REILLY DAVIDSON | DATE 6/17/2020
Published to accompany a landmark larger survey at London’s Hayward Gallery,
this book of photographs from French-Algerian artist and activist Kader Attia celebrates Paris’ Algerian transgender community of the late 1990s. Throughout 140 intimate and enlightening photographs, Attia’s lens avoids objectification in favor of an honest portrayal of his subjects’ lives. Documenting moments of sadness, passion and chaos as he follows their narratives from home to street to club, he represents the unrepresented with a remarkable sensitivity that is also reflected in the essays. As noted by essayist Tarek El-Ariss, “These photographs go beyond the colonial past and its indelible traces. In these images, tears of abandonment and betrayal mix with tears of joy and too much laughter. Tears shed over Arcadia Voladkar’s ‘last man,’ who drowned off the coast of Beirut, or over the stories about how clumsy and dull the last man was—these draw new paths that the make-up sometimes covers, and sometimes accentuates.”
CORY REYNOLDS | DATE 6/15/2020
Zanele Muholi's "Phila I, Parktown" (2016) is reproduced from Kiss My Genders, the Hayward Gallery's critically-acclaimed exploration of—and challenge to—traditional gender categories. For Muholi, photography is "a space for people to be visible, respected and recognized." In the Somnyama Ngonyama: Hail the Dark Lioness self-portrait series from which this work is drawn (2012–present), Muholi uses everyday, domestic materials—including rubber gloves, clothes pegs and scouring pads—to craft elaborate costumes or backdrops that hold deep psychological importance. "Muholi has deliberately altered the contrast of these black-and-white images in order to enhance the dark tones," Lucy Biddle writes. "Speaking of this series, Muholi has said: 'I'm reclaiming my blackness, which I feel is continuously performed by the privileged other.'"
CORY REYNOLDS | DATE 6/14/2020
Featured image is reproduced from Alvin Baltrop: The Piers, collecting the former-sailor-turned-taxi-driver's photographs of the notorious, anonymous NYC cruising spot made 1975–86. Baltrop’s photographs of the piers are "an important, gripping, poignant and often raw series, sitting historically between the Stonewall Riots and the emergence of AIDS in the gay community, and showing a scene long since vanished from New York City," editors James Reid and Tom Watt write in the Introduction. "The images, while sometimes loose and grainy, contain unsettling, powerful scenes—lone figures disappearing into dark spaces, bodies half-glimpsed through windows and doorways, candid male nudes, and clandestine, hardcore sex in mangled metal; and also the darker side of pier life—arson, crime, and death. Ironically it was the powerful content of his photographs which put off most galleries from showing Baltrop’s work during his lifetime, meaning he remained on the fringes of the photographic world until his death, and his images were virtually unseen…"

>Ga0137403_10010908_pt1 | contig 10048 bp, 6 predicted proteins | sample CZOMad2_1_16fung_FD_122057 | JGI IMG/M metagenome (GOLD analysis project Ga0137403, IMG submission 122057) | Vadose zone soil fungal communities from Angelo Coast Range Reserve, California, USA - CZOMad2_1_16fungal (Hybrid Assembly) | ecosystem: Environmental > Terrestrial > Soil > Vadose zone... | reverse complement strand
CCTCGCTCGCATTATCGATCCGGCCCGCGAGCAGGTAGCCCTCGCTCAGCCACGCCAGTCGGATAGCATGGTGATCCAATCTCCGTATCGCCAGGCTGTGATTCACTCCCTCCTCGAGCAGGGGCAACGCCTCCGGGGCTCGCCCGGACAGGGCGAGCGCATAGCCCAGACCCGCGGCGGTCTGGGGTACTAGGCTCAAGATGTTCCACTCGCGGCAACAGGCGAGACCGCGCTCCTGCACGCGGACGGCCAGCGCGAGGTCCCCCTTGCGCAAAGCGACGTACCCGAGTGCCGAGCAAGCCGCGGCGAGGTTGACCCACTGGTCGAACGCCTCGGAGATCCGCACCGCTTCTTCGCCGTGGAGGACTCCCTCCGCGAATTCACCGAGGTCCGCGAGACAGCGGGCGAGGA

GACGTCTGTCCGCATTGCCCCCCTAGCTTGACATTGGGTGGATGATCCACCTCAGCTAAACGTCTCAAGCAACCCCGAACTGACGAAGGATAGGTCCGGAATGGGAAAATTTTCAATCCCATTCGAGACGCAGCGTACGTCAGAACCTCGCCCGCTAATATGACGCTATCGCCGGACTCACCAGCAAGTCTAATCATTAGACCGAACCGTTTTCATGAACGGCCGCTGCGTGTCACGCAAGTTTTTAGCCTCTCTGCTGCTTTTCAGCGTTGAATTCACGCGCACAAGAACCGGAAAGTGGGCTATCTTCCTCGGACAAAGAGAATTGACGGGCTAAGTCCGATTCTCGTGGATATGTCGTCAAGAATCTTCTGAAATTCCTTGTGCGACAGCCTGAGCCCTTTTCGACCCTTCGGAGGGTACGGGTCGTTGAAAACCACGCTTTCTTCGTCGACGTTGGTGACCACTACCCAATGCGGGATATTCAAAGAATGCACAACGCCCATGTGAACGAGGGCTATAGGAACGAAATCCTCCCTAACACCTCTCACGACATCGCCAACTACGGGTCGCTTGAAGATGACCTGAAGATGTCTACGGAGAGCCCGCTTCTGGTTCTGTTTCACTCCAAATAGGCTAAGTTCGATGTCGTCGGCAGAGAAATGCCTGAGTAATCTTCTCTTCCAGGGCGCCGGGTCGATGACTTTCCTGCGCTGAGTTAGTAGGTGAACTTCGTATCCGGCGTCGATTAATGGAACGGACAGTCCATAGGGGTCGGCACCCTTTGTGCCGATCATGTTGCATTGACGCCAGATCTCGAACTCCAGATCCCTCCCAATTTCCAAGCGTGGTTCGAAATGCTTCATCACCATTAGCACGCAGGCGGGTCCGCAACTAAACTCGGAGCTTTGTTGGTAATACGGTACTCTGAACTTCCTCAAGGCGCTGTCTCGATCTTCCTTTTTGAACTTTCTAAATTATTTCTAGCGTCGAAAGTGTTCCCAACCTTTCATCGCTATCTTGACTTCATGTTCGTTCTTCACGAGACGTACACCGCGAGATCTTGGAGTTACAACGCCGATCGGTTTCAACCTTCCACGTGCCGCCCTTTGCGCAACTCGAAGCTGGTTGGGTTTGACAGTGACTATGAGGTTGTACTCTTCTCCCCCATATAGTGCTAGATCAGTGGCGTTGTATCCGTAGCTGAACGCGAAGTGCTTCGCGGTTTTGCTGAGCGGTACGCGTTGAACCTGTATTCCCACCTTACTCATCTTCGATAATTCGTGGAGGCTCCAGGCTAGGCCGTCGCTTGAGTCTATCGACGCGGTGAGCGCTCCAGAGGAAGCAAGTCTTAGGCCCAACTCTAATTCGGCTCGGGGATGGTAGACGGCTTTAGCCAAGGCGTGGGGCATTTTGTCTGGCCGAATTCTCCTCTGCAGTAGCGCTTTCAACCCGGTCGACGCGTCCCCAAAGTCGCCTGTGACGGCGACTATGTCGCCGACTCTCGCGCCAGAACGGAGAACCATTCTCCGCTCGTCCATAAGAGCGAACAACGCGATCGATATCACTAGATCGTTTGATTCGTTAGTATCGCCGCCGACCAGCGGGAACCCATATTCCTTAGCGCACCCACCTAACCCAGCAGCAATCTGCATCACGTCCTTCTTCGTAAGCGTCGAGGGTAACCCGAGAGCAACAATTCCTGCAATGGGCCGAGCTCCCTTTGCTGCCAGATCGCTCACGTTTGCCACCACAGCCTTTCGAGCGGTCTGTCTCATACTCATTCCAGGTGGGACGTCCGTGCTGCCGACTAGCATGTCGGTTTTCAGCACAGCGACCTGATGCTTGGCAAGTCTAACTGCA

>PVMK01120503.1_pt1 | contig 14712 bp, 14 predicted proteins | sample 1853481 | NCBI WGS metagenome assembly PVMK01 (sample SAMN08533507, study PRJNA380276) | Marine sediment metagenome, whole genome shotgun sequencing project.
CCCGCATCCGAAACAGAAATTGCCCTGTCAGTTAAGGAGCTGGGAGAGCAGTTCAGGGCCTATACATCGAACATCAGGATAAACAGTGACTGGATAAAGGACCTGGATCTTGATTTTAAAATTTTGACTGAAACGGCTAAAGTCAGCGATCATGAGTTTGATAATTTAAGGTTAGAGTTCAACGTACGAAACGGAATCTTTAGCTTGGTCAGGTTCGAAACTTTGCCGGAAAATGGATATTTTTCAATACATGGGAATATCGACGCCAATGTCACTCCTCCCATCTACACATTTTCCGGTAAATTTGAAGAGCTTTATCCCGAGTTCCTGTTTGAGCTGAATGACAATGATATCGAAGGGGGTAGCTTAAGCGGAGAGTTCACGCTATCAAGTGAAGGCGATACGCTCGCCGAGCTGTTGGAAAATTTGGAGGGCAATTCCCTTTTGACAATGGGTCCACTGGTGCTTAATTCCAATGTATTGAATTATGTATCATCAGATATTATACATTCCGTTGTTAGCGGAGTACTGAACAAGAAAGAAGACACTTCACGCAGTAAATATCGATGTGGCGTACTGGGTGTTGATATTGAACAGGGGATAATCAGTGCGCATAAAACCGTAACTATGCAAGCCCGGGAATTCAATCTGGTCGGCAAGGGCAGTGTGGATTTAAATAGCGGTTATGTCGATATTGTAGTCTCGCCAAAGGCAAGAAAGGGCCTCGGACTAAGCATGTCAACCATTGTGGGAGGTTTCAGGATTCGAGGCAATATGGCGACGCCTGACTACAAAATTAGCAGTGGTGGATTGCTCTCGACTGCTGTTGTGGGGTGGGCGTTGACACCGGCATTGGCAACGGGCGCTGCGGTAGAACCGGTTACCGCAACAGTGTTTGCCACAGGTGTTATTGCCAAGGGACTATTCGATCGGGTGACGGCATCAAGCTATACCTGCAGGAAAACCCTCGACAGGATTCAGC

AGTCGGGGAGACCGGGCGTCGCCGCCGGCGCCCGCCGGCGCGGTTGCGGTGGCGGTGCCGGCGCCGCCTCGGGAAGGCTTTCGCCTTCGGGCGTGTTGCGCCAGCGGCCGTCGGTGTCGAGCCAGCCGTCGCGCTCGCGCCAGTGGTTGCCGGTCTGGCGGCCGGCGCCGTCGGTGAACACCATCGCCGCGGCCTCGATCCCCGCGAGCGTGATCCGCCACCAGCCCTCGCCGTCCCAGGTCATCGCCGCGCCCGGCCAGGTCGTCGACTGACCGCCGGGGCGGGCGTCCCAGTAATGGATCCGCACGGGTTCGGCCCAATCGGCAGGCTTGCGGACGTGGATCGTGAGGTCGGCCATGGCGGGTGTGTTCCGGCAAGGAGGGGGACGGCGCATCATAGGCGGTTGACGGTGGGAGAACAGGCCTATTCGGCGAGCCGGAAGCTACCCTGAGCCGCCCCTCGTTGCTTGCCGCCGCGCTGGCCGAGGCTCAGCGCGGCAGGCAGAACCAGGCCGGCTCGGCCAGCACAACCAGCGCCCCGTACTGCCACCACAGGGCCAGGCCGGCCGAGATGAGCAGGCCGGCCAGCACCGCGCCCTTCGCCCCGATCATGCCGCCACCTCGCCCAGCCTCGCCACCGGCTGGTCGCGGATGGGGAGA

CORY REYNOLDS | DATE 6/12/2020
"Racquel Reclining Wearing Purple Jumpsuit" (2015) is reproduced from Mickalene Thomas: I Can’t See You Without Me, published by the Wexner Center. Essayst Nicole R. Fleetwood writes, "Thomas's reclining nudes and their interior staging are acts of world making—the origins of a universe—through the oeuvre of a black female artist and centered on black women's erotic exchanges, fantasies and performative identification… As Thomas's art so adroitly reminds us, every rehearsal and reimagining of black female erotic identification is a practice of purposeful becoming."
CORY REYNOLDS | DATE 6/11/2020